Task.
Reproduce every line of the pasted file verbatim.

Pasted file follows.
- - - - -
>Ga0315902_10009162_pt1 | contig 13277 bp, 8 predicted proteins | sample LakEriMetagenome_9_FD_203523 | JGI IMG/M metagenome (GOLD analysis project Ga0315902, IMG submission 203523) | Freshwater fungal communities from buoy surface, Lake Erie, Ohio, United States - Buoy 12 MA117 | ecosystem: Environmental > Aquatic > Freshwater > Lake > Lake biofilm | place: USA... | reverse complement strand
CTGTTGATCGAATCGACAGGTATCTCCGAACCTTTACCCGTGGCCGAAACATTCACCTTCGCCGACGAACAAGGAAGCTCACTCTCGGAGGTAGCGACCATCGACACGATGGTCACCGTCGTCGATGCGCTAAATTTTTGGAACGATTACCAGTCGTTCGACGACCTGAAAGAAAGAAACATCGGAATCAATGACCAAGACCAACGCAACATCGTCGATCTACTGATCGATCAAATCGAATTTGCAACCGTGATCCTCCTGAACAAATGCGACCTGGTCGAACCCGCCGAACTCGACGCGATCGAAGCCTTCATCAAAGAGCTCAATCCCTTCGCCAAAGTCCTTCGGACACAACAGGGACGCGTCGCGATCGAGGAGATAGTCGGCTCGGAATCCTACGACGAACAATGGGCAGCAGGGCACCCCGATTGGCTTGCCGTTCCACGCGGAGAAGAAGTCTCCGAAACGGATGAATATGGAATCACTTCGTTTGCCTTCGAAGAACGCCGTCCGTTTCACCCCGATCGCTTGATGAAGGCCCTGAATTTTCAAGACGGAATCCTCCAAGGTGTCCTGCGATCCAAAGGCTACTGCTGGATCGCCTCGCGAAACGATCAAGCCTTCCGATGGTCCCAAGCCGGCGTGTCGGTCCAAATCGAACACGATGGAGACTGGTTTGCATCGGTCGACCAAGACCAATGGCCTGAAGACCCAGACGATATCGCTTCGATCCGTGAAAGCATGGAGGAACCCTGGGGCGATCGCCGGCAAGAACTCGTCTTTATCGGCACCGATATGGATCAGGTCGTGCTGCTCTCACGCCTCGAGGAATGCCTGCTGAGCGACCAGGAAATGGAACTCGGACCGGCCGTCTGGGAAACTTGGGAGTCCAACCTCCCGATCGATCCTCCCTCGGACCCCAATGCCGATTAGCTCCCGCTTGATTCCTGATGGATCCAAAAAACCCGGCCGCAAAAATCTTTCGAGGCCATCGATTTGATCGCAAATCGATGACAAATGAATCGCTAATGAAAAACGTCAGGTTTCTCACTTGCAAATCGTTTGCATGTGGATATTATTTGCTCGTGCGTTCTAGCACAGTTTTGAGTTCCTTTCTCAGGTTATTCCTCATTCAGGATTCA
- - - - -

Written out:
>Ga0315902_10009162_pt1 | contig 13277 bp, 8 predicted proteins | sample LakEriMetagenome_9_FD_203523 | JGI IMG/M metagenome (GOLD analysis project Ga0315902, IMG submission 203523) | Freshwater fungal communities from buoy surface, Lake Erie, Ohio, United States - Buoy 12 MA117 | ecosystem: Environmental > Aquatic > Freshwater > Lake > Lake biofilm | place: USA... | reverse complement strand
CTGTTGATCGAATCGACAGGTATCTCCGAACCTTTACCCGTGGCCGAAACATTCACCTTCGCCGACGAACAAGGAAGCTCACTCTCGGAGGTAGCGACCATCGACACGATGGTCACCGTCGTCGATGCGCTAAATTTTTGGAACGATTACCAGTCGTTCGACGACCTGAAAGAAAGAAACATCGGAATCAATGACCAAGACCAACGCAACATCGTCGATCTACTGATCGATCAAATCGAATTTGCAACCGTGATCCTCCTGAACAAATGCGACCTGGTCGAACCCGCCGAACTCGACGCGATCGAAGCCTTCATCAAAGAGCTCAATCCCTTCGCCAAAGTCCTTCGGACACAACAGGGACGCGTCGCGATCGAGGAGATAGTCGGCTCGGAATCCTACGACGAACAATGGGCAGCAGGGCACCCCGATTGGCTTGCCGTTCCACGCGGAGAAGAAGTCTCCGAAACGGATGAATATGGAATCACTTCGTTTGCCTTCGAAGAACGCCGTCCGTTTCACCCCGATCGCTTGATGAAGGCCCTGAATTTTCAAGACGGAATCCTCCAAGGTGTCCTGCGATCCAAAGGCTACTGCTGGATCGCCTCGCGAAACGATCAAGCCTTCCGATGGTCCCAAGCCGGCGTGTCGGTCCAAATCGAACACGATGGAGACTGGTTTGCATCGGTCGACCAAGACCAATGGCCTGAAGACCCAGACGATATCGCTTCGATCCGTGAAAGCATGGAGGAACCCTGGGGCGATCGCCGGCAAGAACTCGTCTTTATCGGCACCGATATGGATCAGGTCGTGCTGCTCTCACGCCTCGAGGAATGCCTGCTGAGCGACCAGGAAATGGAACTCGGACCGGCCGTCTGGGAAACTTGGGAGTCCAACCTCCCGATCGATCCTCCCTCGGACCCCAATGCCGATTAGCTCCCGCTTGATTCCTGATGGATCCAAAAAACCCGGCCGCAAAAATCTTTCGAGGCCATCGATTTGATCGCAAATCGATGACAAATGAATCGCTAATGAAAAACGTCAGGTTTCTCACTTGCAAATCGTTTGCATGTGGATATTATTTGCTCGTGCGTTCTAGCACAGTTTTGAGTTCCTTTCTCAGGTTATTCCTCATTCAGGATTCA